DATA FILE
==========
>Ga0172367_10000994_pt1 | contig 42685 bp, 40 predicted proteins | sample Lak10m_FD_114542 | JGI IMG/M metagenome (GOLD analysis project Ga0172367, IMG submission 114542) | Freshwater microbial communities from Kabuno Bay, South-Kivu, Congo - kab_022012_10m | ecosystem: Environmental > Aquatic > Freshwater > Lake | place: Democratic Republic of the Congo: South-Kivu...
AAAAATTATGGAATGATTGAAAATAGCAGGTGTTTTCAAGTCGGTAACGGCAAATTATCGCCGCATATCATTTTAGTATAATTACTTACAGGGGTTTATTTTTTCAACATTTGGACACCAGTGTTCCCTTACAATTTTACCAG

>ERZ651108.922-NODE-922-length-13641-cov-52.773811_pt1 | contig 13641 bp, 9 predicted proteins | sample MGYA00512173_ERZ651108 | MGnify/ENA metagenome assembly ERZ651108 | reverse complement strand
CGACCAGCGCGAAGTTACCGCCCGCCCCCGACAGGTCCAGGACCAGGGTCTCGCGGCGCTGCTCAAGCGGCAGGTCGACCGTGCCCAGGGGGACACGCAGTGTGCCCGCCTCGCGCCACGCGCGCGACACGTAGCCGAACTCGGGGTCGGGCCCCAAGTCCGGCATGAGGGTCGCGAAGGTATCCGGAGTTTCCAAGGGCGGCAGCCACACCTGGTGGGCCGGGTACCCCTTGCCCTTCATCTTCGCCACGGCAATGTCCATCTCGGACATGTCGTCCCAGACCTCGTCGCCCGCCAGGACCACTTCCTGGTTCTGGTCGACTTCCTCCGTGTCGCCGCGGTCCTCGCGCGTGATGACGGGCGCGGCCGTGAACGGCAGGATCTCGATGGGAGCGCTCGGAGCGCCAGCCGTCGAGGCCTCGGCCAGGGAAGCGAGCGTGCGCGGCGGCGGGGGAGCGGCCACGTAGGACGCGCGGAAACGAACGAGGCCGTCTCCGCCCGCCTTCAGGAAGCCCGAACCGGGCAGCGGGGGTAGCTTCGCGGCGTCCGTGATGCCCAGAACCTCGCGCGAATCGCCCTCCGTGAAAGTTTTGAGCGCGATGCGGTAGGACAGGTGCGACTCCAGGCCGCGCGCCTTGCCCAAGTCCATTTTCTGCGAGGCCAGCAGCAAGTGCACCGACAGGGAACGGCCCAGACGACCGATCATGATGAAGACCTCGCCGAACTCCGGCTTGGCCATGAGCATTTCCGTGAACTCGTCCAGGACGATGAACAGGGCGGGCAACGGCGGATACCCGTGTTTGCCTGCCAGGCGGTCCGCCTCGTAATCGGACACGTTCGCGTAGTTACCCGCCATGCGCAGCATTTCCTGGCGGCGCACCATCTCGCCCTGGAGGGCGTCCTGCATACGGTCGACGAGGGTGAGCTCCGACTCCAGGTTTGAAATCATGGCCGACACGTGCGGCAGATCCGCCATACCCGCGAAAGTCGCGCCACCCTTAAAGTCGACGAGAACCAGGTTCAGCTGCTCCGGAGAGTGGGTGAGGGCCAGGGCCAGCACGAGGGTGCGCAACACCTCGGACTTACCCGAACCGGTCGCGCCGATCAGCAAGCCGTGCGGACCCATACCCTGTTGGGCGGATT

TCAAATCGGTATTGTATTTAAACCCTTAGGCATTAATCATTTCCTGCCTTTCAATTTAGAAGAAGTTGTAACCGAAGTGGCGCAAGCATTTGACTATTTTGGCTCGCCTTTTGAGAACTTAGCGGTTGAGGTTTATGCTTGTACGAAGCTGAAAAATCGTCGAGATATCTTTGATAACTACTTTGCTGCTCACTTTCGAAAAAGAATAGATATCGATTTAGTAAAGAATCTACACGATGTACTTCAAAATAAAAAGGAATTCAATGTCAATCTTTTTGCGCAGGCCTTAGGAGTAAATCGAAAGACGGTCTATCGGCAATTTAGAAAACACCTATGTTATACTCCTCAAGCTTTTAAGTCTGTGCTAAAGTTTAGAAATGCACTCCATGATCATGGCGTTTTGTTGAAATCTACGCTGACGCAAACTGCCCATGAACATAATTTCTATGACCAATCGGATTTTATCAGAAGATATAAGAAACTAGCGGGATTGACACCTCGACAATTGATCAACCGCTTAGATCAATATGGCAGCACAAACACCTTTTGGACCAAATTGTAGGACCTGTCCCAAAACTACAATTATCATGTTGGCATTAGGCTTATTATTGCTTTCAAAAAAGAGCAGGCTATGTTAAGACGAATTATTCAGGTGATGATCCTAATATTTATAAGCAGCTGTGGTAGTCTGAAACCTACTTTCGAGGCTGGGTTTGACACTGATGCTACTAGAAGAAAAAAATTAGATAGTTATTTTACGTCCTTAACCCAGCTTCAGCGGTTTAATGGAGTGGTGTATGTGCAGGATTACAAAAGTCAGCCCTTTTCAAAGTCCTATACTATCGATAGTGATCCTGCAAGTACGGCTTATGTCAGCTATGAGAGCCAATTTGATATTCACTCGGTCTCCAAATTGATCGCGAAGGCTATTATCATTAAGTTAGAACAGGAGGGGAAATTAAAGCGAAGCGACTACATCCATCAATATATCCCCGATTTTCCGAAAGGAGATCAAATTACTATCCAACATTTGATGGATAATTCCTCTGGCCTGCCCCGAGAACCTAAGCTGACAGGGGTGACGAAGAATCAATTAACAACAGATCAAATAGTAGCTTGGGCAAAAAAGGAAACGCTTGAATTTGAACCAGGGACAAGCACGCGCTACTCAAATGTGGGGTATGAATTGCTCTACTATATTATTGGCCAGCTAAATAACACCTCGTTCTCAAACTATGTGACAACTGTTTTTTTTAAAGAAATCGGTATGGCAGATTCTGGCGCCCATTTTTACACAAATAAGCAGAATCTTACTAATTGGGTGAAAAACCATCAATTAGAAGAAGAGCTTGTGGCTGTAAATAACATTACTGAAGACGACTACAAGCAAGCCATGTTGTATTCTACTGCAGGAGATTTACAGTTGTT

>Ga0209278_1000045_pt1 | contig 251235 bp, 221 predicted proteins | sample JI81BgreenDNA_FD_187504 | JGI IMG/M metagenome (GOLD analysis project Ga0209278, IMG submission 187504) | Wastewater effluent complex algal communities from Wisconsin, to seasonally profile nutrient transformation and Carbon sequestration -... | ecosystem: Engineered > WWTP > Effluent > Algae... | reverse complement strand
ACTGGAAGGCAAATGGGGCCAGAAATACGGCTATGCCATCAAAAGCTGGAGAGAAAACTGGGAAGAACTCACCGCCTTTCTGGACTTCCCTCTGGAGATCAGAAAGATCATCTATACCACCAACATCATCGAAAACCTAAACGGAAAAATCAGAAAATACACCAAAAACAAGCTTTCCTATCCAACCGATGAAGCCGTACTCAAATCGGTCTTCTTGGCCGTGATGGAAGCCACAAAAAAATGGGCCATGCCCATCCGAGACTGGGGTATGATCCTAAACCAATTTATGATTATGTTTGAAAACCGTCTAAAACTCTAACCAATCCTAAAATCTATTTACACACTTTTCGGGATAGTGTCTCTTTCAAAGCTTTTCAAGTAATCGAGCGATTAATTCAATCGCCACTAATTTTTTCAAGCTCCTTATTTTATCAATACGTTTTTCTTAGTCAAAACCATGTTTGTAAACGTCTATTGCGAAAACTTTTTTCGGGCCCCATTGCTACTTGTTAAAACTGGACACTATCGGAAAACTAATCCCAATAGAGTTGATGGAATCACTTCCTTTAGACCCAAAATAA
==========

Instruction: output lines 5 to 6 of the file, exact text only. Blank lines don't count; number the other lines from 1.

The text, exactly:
TCAAATCGGTATTGTATTTAAACCCTTAGGCATTAATCATTTCCTGCCTTTCAATTTAGAAGAAGTTGTAACCGAAGTGGCGCAAGCATTTGACTATTTTGGCTCGCCTTTTGAGAACTTAGCGGTTGAGGTTTATGCTTGTACGAAGCTGAAAAATCGTCGAGATATCTTTGATAACTACTTTGCTGCTCACTTTCGAAAAAGAATAGATATCGATTTAGTAAAGAATCTACACGATGTACTTCAAAATAAAAAGGAATTCAATGTCAATCTTTTTGCGCAGGCCTTAGGAGTAAATCGAAAGACGGTCTATCGGCAATTTAGAAAACACCTATGTTATACTCCTCAAGCTTTTAAGTCTGTGCTAAAGTTTAGAAATGCACTCCATGATCATGGCGTTTTGTTGAAATCTACGCTGACGCAAACTGCCCATGAACATAATTTCTATGACCAATCGGATTTTATCAGAAGATATAAGAAACTAGCGGGATTGACACCTCGACAATTGATCAACCGCTTAGATCAATATGGCAGCACAAACACCTTTTGGACCAAATTGTAGGACCTGTCCCAAAACTACAATTATCATGTTGGCATTAGGCTTATTATTGCTTTCAAAAAAGAGCAGGCTATGTTAAGACGAATTATTCAGGTGATGATCCTAATATTTATAAGCAGCTGTGGTAGTCTGAAACCTACTTTCGAGGCTGGGTTTGACACTGATGCTACTAGAAGAAAAAAATTAGATAGTTATTTTACGTCCTTAACCCAGCTTCAGCGGTTTAATGGAGTGGTGTATGTGCAGGATTACAAAAGTCAGCCCTTTTCAAAGTCCTATACTATCGATAGTGATCCTGCAAGTACGGCTTATGTCAGCTATGAGAGCCAATTTGATATTCACTCGGTCTCCAAATTGATCGCGAAGGCTATTATCATTAAGTTAGAACAGGAGGGGAAATTAAAGCGAAGCGACTACATCCATCAATATATCCCCGATTTTCCGAAAGGAGATCAAATTACTATCCAACATTTGATGGATAATTCCTCTGGCCTGCCCCGAGAACCTAAGCTGACAGGGGTGACGAAGAATCAATTAACAACAGATCAAATAGTAGCTTGGGCAAAAAAGGAAACGCTTGAATTTGAACCAGGGACAAGCACGCGCTACTCAAATGTGGGGTATGAATTGCTCTACTATATTATTGGCCAGCTAAATAACACCTCGTTCTCAAACTATGTGACAACTGTTTTTTTTAAAGAAATCGGTATGGCAGATTCTGGCGCCCATTTTTACACAAATAAGCAGAATCTTACTAATTGGGTGAAAAACCATCAATTAGAAGAAGAGCTTGTGGCTGTAAATAACATTACTGAAGACGACTACAAGCAAGCCATGTTGTATTCTACTGCAGGAGATTTACAGTTGTT

>Ga0209278_1000045_pt1 | contig 251235 bp, 221 predicted proteins | sample JI81BgreenDNA_FD_187504 | JGI IMG/M metagenome (GOLD analysis project Ga0209278, IMG submission 187504) | Wastewater effluent complex algal communities from Wisconsin, to seasonally profile nutrient transformation and Carbon sequestration -... | ecosystem: Engineered > WWTP > Effluent > Algae... | reverse complement strand